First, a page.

(A) [I]s redeemable, on demand, on a one to one basis for instruments denominated in United States dollars and defined as legal tender or for the instruments defined as legal tender under the laws of a foreign country (excluding virtual currency defined as legal tender under the laws of a foreign country); (B) is issued by a business entity; (C) is accompanied by a statement from the issuer, that the asset is redeemable as specified in subparagraph (A) from the issuer or another identified person; (D) is backed by 1 or more financial assets (excluding other digital assets), consistent with subparagraph (A); and (E) is intended to be used as a medium of exchange.

  • Virtual Currencies: The virtual currency definition contrasts the payment stablecoin definition in a few key ways. For instance, while payment stablecoins are explicitly intended to act as mediums of exchange, virtual currencies consist of digital assets that can be used primarily as a medium of exchange as well as a unit of account and store of value, or any combination of such functions. The RFIA’s virtual currency definition encompasses algorithmic stablecoins such that they do not derive value from an underlying financial asset (except other digital assets). While this distinction separates virtual currencies from payment stablecoins, both fall under the umbrella definition of digital assets. Below, you can see the full definition of virtual currency:

[A] digital asset that (i) is used primarily as a medium of exchange, unit of account, store of value, or any combination of such functions; (ii) is not legal tender, as described in section 5103; and (iii) does not derive value from or is backed by an underlying financial asset (except other digital assets); and (B) includes a digital asset, consistent with subparagraph (A) that is accompanied by a statement from the issuer that a denominated or pegged value will be maintained and be available upon redemption from the issuer or other identified person, based solely on a smart contract.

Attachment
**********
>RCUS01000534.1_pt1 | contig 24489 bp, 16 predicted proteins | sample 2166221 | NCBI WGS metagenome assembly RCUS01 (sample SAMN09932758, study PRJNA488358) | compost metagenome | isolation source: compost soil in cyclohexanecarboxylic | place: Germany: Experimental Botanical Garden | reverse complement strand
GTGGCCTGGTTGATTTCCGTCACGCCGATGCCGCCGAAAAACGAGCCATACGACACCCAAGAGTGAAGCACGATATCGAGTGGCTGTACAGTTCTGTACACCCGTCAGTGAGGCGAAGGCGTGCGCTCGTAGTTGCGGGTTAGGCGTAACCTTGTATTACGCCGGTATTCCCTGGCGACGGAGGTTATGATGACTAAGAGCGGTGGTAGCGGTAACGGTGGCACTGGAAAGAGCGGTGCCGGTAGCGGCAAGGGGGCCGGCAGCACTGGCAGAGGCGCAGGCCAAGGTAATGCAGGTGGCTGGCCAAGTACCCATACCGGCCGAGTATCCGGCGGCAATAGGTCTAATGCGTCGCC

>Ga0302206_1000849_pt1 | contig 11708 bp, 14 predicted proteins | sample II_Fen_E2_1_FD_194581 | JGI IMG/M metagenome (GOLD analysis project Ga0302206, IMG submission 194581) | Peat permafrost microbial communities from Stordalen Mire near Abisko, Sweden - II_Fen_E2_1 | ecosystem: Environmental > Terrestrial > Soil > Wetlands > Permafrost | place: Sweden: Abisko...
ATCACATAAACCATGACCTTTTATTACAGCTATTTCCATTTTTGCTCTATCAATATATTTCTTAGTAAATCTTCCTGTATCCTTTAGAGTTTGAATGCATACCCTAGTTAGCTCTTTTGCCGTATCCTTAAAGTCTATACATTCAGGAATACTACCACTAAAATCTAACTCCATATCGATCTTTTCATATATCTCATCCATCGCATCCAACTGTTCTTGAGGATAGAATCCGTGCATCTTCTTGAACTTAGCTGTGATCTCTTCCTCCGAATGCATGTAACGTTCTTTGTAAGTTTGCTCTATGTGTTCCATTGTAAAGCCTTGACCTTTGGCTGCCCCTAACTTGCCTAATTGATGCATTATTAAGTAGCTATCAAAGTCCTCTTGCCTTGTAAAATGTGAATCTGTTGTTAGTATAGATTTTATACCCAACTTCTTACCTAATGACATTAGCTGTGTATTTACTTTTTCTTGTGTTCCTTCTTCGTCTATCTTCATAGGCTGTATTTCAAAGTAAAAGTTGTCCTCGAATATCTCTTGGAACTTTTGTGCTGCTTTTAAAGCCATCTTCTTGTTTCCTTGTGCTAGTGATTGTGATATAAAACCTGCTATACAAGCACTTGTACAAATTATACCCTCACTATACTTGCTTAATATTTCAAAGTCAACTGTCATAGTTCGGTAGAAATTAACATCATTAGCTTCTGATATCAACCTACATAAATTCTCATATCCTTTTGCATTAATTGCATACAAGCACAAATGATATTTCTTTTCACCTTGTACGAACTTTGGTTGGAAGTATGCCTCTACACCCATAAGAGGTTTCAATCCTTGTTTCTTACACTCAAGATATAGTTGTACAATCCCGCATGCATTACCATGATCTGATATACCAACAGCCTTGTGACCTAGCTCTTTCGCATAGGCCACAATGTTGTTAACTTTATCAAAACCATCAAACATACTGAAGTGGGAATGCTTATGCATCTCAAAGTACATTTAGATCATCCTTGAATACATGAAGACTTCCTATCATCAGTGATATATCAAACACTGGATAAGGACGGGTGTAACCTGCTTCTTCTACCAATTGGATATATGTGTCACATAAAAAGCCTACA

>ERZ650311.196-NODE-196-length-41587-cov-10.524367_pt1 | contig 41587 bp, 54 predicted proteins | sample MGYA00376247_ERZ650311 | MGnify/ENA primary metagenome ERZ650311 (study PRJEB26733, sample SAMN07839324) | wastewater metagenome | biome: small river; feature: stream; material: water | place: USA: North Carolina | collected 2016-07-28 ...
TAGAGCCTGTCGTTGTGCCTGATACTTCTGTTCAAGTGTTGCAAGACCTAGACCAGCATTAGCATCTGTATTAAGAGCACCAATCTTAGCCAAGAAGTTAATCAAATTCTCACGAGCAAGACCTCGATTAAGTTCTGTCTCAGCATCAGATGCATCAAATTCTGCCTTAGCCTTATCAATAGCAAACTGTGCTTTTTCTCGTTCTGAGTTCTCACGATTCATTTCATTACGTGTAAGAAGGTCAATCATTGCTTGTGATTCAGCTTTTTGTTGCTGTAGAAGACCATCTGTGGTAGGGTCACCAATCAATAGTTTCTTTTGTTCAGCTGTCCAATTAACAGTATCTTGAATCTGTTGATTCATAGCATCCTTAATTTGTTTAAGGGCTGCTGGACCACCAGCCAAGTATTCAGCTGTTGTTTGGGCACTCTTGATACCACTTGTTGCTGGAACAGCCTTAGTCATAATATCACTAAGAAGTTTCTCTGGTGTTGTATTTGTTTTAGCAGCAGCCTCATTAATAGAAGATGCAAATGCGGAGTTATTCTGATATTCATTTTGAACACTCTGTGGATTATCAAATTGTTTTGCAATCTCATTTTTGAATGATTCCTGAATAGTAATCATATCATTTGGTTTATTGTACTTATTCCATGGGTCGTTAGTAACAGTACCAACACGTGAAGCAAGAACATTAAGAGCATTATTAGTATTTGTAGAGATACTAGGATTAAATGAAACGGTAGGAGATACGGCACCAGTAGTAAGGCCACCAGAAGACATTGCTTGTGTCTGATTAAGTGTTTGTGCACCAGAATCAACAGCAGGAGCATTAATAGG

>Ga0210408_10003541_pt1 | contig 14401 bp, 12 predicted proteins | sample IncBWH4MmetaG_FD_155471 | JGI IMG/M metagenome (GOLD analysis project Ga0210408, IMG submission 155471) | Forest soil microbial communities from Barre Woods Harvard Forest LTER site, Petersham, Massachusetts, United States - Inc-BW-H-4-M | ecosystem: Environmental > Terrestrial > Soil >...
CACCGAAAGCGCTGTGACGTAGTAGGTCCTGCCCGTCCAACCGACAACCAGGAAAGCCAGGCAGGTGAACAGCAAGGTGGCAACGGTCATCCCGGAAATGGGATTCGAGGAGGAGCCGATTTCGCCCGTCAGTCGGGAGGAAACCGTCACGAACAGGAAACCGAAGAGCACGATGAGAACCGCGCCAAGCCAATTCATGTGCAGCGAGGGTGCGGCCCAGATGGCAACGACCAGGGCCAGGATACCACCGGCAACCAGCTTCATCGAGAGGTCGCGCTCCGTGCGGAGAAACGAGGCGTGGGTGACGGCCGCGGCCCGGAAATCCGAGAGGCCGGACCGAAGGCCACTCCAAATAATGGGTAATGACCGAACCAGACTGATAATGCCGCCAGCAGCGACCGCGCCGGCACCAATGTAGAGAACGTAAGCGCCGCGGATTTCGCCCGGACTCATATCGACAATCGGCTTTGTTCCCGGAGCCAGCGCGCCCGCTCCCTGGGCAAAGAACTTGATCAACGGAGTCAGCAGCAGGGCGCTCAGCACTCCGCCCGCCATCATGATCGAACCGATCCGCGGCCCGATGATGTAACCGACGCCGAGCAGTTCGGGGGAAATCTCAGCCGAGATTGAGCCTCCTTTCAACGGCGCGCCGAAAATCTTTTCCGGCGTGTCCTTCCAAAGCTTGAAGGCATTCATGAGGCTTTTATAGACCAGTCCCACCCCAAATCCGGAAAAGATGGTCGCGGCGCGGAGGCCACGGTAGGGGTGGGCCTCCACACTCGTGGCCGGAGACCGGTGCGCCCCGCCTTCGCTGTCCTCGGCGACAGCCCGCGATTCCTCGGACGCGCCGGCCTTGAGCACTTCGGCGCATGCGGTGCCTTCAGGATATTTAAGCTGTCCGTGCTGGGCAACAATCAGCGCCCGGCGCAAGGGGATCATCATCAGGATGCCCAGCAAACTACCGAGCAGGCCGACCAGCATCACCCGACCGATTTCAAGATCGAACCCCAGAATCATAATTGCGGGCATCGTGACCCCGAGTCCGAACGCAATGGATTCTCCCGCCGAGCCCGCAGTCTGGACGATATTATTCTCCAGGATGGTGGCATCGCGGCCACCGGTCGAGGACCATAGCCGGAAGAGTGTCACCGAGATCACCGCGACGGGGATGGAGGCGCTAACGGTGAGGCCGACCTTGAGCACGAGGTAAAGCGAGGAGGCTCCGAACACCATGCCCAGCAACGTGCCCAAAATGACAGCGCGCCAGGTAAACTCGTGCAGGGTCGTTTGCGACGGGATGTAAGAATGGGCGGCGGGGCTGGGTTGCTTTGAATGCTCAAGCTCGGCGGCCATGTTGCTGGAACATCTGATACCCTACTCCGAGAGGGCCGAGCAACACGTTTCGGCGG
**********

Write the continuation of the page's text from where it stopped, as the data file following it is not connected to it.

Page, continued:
Finally, the bill grants the Commodity Futures Trading Commission (CFTC) jurisdiction over digital asset spot markets and allows exchanges to register as a digital asset exchange under the CFTC. This has the potential to expand the CFTC’s jurisdiction and provide greater regulatory clarity for businesses exploring digital assets.

Becoming Law

Whether or not some iteration of the RFIA will pass remains up in the air. But some of the definitions that Senators Lummis and Gillibrand put forward may become foundational to other legislation. Exploring how these definitions might apply to digital innovations can help investors stay ahead of the curve. To learn more about digital assets, subscribe for updates below.